The booming global trade in chicken
Global trade in poultry is increasing
with new challenges and opportunities for U.S. producers
By Richard L. Lobb
At seaports around the world, the cargo is swung out of refrigerated ships and packed into dockside cold storage: whole chickens from Brazil, breast fillets from
Europe, leg quarters and feet from the United States. The
raw, frozen chicken is bound for supermarkets, restaurants,
and markets from the gleaming high-rises of Hong Kong to
dusty, open-air stalls in Angola and thousands of cities and
towns in between.
The global chicken trade is booming
The trade is expected to continue to grow as more countries open their markets to agricultural goods, trimming the
protectionist tariffs and regulations that have shielded less-efficient local producers. Constraints include the rising cost
of the grain needed to feed the animals, continuing threats to
animal health, and lingering protectionism. But the humble
chicken is a globalization success story.
The Competitors: Brazil and the US
In the international poultry trade, two counties stand
out: Brazil and the United States. Together they account for
two-thirds of the global trade in broiler meat, forecast by
the U.S. Department of Agriculture to total 9. 6 million metric
tons in 2012. Brazil is expected to ship out 3. 5 million tons
in 2012, and the U.S., 3 million.
The U.S. has been a poultry export power since the 1950’s.
Brazil began to export chicken in the 1970’s and gained
markets in the Middle East by paying attention to Islamic halal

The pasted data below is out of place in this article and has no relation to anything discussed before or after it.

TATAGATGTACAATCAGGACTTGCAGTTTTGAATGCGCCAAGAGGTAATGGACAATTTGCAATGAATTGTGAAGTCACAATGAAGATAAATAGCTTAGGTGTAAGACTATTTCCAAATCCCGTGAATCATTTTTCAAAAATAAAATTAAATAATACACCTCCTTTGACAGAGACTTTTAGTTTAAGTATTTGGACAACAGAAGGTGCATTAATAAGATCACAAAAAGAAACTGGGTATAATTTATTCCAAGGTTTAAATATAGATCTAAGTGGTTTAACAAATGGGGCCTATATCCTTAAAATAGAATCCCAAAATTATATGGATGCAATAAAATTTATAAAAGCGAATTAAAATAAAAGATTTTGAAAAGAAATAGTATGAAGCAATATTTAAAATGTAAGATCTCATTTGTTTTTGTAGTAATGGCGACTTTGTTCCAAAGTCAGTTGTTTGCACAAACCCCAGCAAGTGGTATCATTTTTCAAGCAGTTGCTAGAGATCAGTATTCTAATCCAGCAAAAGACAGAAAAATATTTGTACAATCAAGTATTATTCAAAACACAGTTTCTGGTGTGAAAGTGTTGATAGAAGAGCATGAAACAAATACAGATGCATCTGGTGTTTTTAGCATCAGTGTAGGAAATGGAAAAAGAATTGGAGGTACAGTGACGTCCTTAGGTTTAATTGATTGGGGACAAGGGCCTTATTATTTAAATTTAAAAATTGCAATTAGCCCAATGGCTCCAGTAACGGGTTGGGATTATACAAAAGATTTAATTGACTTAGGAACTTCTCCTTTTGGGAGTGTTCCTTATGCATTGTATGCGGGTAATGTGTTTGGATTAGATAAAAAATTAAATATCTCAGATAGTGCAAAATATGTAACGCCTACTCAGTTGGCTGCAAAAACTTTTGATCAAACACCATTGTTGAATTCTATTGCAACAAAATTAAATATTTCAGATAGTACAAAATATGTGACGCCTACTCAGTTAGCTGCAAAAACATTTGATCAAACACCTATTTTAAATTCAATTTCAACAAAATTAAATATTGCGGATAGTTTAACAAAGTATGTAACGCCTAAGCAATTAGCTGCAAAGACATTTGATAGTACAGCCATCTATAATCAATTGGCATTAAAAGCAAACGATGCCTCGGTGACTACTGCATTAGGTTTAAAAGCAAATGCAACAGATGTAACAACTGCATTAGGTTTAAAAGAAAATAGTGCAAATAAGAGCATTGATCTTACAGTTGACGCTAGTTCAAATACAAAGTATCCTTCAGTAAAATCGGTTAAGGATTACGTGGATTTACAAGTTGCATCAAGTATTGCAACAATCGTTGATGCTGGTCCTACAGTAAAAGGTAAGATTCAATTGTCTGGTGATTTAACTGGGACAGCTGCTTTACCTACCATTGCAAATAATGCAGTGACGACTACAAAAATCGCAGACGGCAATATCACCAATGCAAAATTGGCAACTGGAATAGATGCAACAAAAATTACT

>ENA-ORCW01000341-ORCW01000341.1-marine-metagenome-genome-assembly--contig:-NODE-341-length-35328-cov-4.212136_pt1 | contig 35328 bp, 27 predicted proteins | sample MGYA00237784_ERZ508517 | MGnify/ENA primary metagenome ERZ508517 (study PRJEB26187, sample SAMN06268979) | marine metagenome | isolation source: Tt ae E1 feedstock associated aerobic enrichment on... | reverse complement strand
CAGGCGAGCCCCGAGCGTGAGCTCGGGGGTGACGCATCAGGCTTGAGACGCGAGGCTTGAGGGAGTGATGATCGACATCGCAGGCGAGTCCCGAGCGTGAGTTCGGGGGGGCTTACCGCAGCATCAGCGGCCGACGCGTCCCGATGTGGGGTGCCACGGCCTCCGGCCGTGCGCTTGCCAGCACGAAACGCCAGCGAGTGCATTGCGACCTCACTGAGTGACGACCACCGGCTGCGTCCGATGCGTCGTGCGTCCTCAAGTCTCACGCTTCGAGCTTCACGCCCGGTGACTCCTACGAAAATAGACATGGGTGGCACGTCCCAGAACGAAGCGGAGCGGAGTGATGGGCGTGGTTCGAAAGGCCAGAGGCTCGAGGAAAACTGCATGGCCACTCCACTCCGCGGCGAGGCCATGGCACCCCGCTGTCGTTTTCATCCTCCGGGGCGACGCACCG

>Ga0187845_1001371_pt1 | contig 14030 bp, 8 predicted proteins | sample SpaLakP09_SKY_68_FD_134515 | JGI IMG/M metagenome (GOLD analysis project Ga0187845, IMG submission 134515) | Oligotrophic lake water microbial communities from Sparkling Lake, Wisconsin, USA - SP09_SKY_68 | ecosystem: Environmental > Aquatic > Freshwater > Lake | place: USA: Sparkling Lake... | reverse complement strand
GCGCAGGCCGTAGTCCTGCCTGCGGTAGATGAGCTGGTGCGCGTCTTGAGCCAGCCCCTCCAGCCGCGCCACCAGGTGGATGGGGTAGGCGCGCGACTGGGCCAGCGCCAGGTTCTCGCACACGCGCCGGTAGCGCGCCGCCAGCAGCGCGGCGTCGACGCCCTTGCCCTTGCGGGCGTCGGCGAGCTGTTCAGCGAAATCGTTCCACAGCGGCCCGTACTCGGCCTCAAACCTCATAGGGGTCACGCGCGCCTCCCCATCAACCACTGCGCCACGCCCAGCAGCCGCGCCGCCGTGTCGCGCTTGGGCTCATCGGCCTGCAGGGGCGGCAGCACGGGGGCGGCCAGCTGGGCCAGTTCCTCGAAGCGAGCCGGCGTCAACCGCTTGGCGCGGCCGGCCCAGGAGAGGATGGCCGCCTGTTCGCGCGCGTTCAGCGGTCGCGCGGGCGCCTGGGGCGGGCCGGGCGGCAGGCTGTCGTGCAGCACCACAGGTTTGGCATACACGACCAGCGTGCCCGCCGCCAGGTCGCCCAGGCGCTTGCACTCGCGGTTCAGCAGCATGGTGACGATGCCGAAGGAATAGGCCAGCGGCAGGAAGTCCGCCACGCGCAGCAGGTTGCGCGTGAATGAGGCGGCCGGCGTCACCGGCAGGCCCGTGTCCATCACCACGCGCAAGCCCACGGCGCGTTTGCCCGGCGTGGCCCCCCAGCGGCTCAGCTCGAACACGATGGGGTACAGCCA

requirements. The export machine turned into a juggernaut
fueled by the country’s lower production and processing costs
as compared to the United States.
But Brazil’s buoyant economy and opportunities for lucrative
investment in new oil fields have attracted outside investment
and sent the currency – the real – soaring against the dollar.
“Brazil’s cost of feed, labor, energy, and production have
gone up, and they are almost the same as in the United
States,” says Peter Pawlenko, director of global poultry,
vegetables & seafood products at AJC International, Inc.,
a leading trading company based in Atlanta. “In 2002,
Brazil could sell whole birds without giblets (WOGs) for
43 cents per pound. Today, their cost is about 73 cents
The product mix between the two countries could also
change. Traditionally, as Dr. Paul Aho, a consulting econo-
mist in Storrs, CT, points out: “Brazil sells whole birds and
deboned breast meat. The United States sells chicken leg
quarters.” That follows a cultural pattern in the U.S. in which
breast meat is far more popular than dark meat, leaving
many millions of legs to be sold at a loss unless they can
be exported to countries where dark meat is preferred.
U.S. traders can sell the legs abroad for more than they
would fetch at home, but still less than the price of foreign
Russia was once the leading export market for United
States chicken. As local producers gained protection from
the government, quotas were established and the volume
dropped. That volume is now going to the countries formerly
known as the “third world.”
Emerging markets all over the globe are taking im-
ported poultry. The list of top markets for U.S. broiler
SPECIAL ADVERTISING SUPPLEMENT